Industry News | May 6, 2015 | QSR Exclusive Brief

Leading the Delivery Pack

image used with permission.

Boosting sales as much as 10 to 15 percent is a breeze—at least it was for Mama Fu’s following the launch of its branded delivery fleet.

In December, the Asian fast casual kicked off its new delivery program at corporate-owned stores in Austin, Waco, Houston, Georgetown, and Braunfels, Texas, as well as Bentonville, Arkansas. Sporting a racecar-like design with numbers and sponsor logos, the motored troupe of 2015 Nissan Versa Note Hatchbacks is easy to spot.

“It actually increases profitability in the stores. … As we do delivery, the cars actually make us money,” says director of marketing, Patti-Lynn Walker. “With the investment of the cars, they pay for themselves.”

Inspired by the Circuit of the Americas—a state-of-the-art racetrack in Austin—the cars play homage to the local enthusiasm for NASCAR while also marketing Mama Fu’s in an unconventional way.

Comprised of 33 cars at press time, the fleet increases brand awareness by exposing drivers around town to the Mama Fu’s concept and its delivery service. The cars are especially popular among the younger demographics.

“That’s one of the fun things about the cars: Kids love them. They can get their pictures taken with the cars or they come out and see the cars when we make deliveries.” Walker says. “It’s a lot of extra-special engagement with the cars.”

Using company-branded cars connotes a certain level of professionalism compared to unmarked vehicles, Walker says. It also makes hiring and scheduling more flexible, as delivery duties are not restricted to employees who own cars.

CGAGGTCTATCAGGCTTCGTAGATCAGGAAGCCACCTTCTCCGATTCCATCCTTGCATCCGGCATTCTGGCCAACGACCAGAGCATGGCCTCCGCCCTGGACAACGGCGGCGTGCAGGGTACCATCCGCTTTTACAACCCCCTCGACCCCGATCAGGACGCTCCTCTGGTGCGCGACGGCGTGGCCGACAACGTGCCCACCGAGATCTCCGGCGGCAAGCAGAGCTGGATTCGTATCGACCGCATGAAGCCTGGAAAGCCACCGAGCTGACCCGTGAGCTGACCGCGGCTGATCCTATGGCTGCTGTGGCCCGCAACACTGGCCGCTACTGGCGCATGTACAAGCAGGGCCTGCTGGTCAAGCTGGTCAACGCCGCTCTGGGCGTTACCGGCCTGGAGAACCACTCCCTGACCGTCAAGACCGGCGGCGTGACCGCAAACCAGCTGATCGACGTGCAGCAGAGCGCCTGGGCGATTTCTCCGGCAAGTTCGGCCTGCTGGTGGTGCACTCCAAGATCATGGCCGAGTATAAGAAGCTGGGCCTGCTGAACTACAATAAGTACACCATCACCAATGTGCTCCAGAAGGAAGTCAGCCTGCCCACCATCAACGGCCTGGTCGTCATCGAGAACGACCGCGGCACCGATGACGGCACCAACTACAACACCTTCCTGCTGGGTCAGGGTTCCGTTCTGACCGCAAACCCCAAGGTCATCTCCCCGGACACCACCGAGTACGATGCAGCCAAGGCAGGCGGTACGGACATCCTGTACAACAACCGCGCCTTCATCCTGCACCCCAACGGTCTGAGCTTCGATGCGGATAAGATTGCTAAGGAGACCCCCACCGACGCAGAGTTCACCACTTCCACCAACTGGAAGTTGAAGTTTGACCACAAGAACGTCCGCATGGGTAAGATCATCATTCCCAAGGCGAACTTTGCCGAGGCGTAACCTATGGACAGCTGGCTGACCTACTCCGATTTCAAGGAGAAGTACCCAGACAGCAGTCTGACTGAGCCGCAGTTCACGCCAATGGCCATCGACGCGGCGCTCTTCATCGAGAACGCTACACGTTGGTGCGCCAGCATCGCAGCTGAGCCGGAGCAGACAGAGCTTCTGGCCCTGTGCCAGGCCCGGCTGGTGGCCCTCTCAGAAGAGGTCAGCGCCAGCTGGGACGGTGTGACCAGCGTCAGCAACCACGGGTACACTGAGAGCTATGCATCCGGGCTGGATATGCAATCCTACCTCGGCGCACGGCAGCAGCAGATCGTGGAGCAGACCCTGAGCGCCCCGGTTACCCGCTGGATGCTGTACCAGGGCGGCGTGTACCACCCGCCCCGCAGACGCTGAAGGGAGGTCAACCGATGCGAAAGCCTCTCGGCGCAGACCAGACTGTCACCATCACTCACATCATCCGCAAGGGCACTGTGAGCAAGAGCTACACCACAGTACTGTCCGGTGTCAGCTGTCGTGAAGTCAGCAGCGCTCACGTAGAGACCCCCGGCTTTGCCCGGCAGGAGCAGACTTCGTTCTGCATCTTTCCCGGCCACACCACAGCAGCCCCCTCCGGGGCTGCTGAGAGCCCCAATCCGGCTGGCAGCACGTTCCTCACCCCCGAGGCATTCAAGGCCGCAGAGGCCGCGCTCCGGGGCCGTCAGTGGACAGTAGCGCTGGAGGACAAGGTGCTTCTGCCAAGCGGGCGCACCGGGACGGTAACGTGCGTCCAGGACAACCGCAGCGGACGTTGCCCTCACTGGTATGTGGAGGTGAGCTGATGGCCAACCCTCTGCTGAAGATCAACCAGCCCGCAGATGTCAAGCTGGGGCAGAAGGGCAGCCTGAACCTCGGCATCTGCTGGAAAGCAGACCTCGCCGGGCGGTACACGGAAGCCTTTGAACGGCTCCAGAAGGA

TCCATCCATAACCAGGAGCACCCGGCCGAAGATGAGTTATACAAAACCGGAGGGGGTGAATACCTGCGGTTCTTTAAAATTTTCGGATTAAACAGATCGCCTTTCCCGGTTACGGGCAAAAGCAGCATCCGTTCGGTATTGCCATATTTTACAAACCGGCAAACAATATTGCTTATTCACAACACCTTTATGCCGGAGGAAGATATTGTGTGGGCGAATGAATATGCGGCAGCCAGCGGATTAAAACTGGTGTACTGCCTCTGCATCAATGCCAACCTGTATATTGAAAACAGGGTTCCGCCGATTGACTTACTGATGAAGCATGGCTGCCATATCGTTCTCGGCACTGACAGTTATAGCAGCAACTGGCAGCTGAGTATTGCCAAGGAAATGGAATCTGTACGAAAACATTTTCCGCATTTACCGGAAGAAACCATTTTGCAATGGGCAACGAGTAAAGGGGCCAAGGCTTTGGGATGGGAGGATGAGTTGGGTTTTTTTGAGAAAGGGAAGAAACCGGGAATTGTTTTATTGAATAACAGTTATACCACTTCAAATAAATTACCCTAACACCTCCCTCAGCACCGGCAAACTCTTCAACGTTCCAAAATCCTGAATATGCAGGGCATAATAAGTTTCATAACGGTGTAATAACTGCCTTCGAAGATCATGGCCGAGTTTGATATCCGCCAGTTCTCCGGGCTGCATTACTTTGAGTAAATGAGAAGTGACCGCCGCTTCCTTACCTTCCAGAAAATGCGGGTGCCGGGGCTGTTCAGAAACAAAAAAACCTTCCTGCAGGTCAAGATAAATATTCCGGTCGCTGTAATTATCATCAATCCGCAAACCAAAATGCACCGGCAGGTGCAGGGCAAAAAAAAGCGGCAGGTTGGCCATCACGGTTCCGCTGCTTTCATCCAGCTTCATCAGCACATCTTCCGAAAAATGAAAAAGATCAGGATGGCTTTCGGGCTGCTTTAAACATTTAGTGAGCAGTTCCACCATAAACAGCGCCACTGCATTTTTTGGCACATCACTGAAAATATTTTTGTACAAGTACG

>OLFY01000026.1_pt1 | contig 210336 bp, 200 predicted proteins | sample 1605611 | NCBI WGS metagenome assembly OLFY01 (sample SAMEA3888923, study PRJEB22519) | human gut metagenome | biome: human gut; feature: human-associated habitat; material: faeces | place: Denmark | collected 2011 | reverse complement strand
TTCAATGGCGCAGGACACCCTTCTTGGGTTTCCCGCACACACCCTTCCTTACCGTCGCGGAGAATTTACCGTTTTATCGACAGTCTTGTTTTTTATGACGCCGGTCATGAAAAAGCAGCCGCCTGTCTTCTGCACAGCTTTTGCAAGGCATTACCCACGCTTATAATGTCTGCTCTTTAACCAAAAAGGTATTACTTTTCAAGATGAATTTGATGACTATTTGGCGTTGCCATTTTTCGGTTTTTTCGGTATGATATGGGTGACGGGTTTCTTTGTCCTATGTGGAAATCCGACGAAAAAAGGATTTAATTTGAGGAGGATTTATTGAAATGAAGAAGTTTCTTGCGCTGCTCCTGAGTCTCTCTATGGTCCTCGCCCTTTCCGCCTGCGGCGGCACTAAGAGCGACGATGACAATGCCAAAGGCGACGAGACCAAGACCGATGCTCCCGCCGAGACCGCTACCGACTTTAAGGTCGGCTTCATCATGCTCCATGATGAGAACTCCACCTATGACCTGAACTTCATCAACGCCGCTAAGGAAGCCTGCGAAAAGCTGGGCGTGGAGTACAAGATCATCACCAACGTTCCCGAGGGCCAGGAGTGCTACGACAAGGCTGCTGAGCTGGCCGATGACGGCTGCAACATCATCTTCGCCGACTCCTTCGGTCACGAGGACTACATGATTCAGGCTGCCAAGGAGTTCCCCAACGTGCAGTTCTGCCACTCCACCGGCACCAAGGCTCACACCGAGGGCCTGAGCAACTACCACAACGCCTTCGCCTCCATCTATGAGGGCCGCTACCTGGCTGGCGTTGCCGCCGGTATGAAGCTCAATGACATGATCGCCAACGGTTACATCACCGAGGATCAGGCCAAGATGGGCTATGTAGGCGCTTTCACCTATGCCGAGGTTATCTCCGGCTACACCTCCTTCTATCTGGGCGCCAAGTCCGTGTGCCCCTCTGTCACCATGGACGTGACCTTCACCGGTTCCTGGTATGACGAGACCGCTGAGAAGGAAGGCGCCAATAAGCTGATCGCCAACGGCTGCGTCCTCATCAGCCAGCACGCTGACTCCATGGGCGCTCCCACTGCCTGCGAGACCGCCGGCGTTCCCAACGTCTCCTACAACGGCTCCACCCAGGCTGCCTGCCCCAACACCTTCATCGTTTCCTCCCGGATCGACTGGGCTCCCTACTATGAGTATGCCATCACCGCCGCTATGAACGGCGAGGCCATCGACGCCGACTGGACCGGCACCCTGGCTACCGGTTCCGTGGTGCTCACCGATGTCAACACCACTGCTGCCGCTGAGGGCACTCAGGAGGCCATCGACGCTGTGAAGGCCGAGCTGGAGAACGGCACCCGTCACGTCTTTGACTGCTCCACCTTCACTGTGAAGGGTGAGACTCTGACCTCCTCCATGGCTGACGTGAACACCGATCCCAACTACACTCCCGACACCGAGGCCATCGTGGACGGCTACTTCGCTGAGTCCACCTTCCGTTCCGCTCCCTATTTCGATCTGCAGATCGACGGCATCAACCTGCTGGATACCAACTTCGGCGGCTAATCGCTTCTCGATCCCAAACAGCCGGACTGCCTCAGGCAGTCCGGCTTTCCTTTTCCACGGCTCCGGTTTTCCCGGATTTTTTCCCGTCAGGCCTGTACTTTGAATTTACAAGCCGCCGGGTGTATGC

While consumers might instantly think of pizza when it comes to delivery foods, Walker points out that the service is in line with what consumers expect from Asian concepts.

“The potential was already pretty significant,” Walker says. “Delivery is such a big deal in the Asian market. Pizza is certainly a leader in that category as well. Our food is fresh, and it travels very well, and it’s healthy.”

Customers making an order online or through Mama Fu’s app receive an estimated time quote on the receipt; most deliveries average around 30 to 40 minutes.

The ultimate goal is to have three cars per location and some corporate stores have already reached that number. Walker says that while corporate will not mandate the cars for franchisees, they will recommend them given the profit margins.

Moving forward, Mama Fu’s plans to continue the conversation started by the delivery fleet through social media and possibly special events, such as a tie-in with Central Texas Motor Speedway.

“One of the things that’s really important to Mama Fu’s is being a part of the community,” Walker says.


By Nicole Duncan

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